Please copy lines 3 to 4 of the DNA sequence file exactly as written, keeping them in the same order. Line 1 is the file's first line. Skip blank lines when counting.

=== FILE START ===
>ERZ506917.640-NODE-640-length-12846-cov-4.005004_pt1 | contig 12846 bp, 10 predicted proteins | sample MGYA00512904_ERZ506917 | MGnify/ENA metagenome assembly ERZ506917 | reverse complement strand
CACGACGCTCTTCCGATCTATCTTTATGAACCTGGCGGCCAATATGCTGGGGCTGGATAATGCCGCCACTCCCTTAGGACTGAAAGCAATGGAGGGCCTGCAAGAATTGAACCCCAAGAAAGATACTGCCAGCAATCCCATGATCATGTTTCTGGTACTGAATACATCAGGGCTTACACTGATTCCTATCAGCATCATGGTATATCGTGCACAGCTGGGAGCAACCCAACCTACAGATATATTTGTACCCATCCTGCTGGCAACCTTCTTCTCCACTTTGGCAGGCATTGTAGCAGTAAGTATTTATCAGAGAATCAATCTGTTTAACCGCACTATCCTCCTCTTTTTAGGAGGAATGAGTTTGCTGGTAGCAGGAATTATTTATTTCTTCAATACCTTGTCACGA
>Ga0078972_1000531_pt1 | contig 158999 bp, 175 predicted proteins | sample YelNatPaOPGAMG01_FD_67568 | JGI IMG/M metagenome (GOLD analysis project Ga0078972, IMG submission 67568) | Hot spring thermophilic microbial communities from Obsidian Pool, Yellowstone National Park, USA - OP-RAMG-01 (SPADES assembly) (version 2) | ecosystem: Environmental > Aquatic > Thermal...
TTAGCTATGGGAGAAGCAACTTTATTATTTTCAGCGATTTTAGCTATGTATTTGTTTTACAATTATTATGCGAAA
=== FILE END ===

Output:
>Ga0078972_1000531_pt1 | contig 158999 bp, 175 predicted proteins | sample YelNatPaOPGAMG01_FD_67568 | JGI IMG/M metagenome (GOLD analysis project Ga0078972, IMG submission 67568) | Hot spring thermophilic microbial communities from Obsidian Pool, Yellowstone National Park, USA - OP-RAMG-01 (SPADES assembly) (version 2) | ecosystem: Environmental > Aquatic > Thermal...
TTAGCTATGGGAGAAGCAACTTTATTATTTTCAGCGATTTTAGCTATGTATTTGTTTTACAATTATTATGCGAAA